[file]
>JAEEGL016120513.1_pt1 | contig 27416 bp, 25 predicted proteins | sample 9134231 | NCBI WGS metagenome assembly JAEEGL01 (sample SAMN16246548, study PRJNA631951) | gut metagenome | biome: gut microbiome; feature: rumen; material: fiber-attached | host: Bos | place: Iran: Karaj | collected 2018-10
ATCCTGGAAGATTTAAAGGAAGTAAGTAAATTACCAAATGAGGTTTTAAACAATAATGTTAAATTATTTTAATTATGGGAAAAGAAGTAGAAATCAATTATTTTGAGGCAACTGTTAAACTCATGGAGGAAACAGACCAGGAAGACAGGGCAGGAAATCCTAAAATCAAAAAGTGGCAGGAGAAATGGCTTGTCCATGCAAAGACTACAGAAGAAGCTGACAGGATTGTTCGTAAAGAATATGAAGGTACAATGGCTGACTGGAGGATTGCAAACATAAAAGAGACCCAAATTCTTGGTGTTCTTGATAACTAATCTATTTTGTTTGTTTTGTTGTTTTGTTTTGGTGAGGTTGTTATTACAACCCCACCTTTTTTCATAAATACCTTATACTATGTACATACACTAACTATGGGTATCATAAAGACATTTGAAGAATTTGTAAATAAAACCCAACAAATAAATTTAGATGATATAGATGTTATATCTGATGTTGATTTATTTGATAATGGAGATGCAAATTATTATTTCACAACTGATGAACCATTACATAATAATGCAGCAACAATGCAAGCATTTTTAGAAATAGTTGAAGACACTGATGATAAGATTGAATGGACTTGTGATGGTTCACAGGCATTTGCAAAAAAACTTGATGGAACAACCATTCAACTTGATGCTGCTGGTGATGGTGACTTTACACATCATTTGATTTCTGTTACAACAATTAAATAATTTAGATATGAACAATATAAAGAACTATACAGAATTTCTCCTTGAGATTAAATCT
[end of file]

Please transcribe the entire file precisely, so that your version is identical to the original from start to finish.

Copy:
>JAEEGL016120513.1_pt1 | contig 27416 bp, 25 predicted proteins | sample 9134231 | NCBI WGS metagenome assembly JAEEGL01 (sample SAMN16246548, study PRJNA631951) | gut metagenome | biome: gut microbiome; feature: rumen; material: fiber-attached | host: Bos | place: Iran: Karaj | collected 2018-10
ATCCTGGAAGATTTAAAGGAAGTAAGTAAATTACCAAATGAGGTTTTAAACAATAATGTTAAATTATTTTAATTATGGGAAAAGAAGTAGAAATCAATTATTTTGAGGCAACTGTTAAACTCATGGAGGAAACAGACCAGGAAGACAGGGCAGGAAATCCTAAAATCAAAAAGTGGCAGGAGAAATGGCTTGTCCATGCAAAGACTACAGAAGAAGCTGACAGGATTGTTCGTAAAGAATATGAAGGTACAATGGCTGACTGGAGGATTGCAAACATAAAAGAGACCCAAATTCTTGGTGTTCTTGATAACTAATCTATTTTGTTTGTTTTGTTGTTTTGTTTTGGTGAGGTTGTTATTACAACCCCACCTTTTTTCATAAATACCTTATACTATGTACATACACTAACTATGGGTATCATAAAGACATTTGAAGAATTTGTAAATAAAACCCAACAAATAAATTTAGATGATATAGATGTTATATCTGATGTTGATTTATTTGATAATGGAGATGCAAATTATTATTTCACAACTGATGAACCATTACATAATAATGCAGCAACAATGCAAGCATTTTTAGAAATAGTTGAAGACACTGATGATAAGATTGAATGGACTTGTGATGGTTCACAGGCATTTGCAAAAAAACTTGATGGAACAACCATTCAACTTGATGCTGCTGGTGATGGTGACTTTACACATCATTTGATTTCTGTTACAACAATTAAATAATTTAGATATGAACAATATAAAGAACTATACAGAATTTCTCCTTGAGATTAAATCT